Worm Breeder's Gazette 17(2): 39 (April 1, 2002)

These abstracts should not be cited in bibliographies. Material contained herein should be treated as personal communication and should be cited as such only with the consent of the author.

EGL-32 may be a Sperm Protein that Regulates Egg Laying though the TGF-b Pathway

Marie McGovern, Ling Yu, Cathy Savage-Dunn

Dept of Biology, Queens College, CUNY, Flushing, NY 11367

A TGF-b related signaling pathway regulates dauer larval development and egg laying in C. elegans. Mutations in daf-7 ligand, daf-1 type I receptor, daf-4 type II receptor, and daf-8 and daf-14 Smads result in Dauer-constitutive/Egg-laying defective animals (1). These mutations are suppressed for both defects by mutations in daf-3 and daf-5 (2). We are interested in the role of this pathway in egg laying. Two other genes that affect egg laying, egl-4 and egl-32, are also implicated in this pathway by their suppression by daf-3 and daf-5 (3). Mutations in egl-4 also have a weak Dauer-constitutive phenotype (4). Mutants of egl-32 are the only known mutants to be suppressed by daf-3 and daf-5 that are Egg-laying defective, but not Dauer-constitutive.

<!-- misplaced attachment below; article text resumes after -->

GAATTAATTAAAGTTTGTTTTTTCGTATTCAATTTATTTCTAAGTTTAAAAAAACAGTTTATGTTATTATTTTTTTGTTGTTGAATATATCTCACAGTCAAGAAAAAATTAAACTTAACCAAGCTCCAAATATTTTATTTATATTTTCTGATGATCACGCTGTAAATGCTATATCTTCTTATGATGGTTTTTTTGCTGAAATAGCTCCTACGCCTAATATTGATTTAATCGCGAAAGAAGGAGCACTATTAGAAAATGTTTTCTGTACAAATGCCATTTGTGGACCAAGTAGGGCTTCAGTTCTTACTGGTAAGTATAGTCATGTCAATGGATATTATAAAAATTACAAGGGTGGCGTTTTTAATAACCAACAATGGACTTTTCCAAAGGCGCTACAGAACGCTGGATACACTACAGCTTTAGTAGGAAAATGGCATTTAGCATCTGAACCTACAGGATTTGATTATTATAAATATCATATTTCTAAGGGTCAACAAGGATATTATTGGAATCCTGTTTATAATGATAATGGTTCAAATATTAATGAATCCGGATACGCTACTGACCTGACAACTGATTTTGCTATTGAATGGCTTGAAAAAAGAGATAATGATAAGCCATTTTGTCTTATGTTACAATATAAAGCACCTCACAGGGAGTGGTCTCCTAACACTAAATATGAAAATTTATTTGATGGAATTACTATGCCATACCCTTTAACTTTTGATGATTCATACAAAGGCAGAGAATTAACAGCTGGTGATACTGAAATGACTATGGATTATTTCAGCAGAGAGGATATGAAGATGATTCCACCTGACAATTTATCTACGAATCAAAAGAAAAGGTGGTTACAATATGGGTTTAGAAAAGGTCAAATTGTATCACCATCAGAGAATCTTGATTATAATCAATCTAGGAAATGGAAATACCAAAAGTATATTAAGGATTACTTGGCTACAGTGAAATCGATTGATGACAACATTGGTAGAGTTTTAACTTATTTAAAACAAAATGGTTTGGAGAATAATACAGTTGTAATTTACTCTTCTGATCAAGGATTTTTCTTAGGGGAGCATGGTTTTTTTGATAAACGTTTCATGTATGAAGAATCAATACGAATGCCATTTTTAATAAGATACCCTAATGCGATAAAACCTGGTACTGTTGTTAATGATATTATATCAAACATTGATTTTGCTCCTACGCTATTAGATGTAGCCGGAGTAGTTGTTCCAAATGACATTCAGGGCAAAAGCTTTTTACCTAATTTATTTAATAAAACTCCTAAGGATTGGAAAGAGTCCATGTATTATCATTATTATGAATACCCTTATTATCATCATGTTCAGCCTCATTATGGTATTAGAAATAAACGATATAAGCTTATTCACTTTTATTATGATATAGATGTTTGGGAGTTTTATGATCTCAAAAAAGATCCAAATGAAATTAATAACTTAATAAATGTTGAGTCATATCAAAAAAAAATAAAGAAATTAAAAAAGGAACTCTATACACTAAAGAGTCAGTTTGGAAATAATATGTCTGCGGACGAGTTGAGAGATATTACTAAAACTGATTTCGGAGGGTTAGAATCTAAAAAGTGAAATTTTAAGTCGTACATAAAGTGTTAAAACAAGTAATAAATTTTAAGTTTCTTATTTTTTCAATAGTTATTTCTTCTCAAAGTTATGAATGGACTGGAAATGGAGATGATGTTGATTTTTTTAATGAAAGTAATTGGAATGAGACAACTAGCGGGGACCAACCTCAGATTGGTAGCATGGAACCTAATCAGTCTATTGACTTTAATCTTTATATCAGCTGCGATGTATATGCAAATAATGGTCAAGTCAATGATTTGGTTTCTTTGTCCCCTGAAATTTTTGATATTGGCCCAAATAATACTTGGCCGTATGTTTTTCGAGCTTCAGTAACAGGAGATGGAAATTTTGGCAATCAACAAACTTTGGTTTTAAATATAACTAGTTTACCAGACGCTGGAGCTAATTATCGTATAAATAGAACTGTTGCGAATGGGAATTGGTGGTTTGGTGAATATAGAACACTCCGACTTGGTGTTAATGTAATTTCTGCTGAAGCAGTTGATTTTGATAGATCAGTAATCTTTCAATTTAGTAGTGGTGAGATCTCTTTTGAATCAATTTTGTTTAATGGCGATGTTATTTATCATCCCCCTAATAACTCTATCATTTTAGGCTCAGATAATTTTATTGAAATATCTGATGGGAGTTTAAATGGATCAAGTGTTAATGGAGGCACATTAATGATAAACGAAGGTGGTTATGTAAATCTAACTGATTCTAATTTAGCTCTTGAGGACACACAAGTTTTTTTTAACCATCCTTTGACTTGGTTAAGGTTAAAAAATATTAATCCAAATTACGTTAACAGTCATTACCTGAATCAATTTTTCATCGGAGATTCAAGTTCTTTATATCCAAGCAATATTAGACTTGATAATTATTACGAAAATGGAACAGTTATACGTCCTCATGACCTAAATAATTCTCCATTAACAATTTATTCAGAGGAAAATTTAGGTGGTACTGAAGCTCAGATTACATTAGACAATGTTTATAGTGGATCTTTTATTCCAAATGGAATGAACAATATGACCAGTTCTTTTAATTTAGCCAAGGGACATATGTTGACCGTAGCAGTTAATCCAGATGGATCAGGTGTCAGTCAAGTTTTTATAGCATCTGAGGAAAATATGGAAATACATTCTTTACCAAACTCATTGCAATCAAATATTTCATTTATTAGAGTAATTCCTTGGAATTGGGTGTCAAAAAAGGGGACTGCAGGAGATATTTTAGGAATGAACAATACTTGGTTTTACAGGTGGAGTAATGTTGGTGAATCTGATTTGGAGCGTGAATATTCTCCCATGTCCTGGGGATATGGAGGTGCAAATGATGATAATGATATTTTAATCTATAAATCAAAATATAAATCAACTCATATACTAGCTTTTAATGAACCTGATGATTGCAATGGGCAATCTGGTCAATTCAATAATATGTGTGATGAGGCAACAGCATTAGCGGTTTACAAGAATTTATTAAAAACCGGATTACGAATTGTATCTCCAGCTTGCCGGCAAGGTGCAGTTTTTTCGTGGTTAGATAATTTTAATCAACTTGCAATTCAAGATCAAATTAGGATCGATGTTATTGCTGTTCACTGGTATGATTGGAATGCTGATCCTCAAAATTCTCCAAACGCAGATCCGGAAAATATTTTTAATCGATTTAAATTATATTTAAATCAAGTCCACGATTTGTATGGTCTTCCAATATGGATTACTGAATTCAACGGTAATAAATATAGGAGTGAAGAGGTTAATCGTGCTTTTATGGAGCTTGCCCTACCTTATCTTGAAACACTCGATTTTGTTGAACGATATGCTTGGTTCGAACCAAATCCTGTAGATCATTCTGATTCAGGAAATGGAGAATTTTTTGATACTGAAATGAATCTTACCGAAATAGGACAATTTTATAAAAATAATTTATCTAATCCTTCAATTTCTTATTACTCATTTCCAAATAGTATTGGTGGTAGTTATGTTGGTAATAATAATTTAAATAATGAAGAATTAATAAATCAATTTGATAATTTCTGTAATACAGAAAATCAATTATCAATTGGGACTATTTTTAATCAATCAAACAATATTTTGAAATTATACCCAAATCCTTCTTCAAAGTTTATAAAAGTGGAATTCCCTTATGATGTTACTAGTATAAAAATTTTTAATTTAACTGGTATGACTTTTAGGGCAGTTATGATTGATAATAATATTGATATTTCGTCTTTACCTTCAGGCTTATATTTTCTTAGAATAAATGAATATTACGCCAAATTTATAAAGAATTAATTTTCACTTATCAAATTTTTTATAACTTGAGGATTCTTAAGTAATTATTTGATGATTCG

Mutants of egl-32 retain about twice as many eggs as wild type animals: 30 instead of 14. Experimental evidence suggests that EGL-32 is a sperm protein that regulates egg laying in C. elegans. It has 3 close homologs, all of which are found in C. elegans. EGL-32 and its 3 closest homologs have been shown to be highly expressed in sperm (5). egl-32(n155) is a temperature sensitive mutation. Temperature shift assays reveal that L4 is the critical stage for EGL-32 inactivation. The L4 stage does not correspond to the time when eggs are laid, but when hermaphrodites produce sperm. Furthermore, the introduction of wild type sperm, by mating, into egl-32 animals results in a reduction in the number of eggs retained, and an increase in the number of eggs laid. The introduction of egl-32 sperm into wild type animals, by mating, causes wild type animals to lay fewer eggs and retain more eggs, many of which are at the comma stage or later.

It has previously been described that meiotic maturation and ovulation in C. elegans is regulated partially by sperm (6). In female mutants, oocytes fail to undergo meiotic maturation and sheath cell contraction, which is necessary for ovulation, is irregular (7). Introduction of sperm, by mating, causes oocytes to complete maturation and sheath cells to begin to contract regularly, allowing ovulation. It has recently been found that the major sperm protein (MSP) supplies the signal for oocyte maturation and ovulation (6) in C. elegans. It is possible that a mechanism also exists to coordinate the time of fertilization with the time of egg laying to insure that eggs are not laid too soon or too late. It is possible that this mechanism functions either directly or indirectly through the TGF-b pathway. Further experiments will be done to test this hypothesis.

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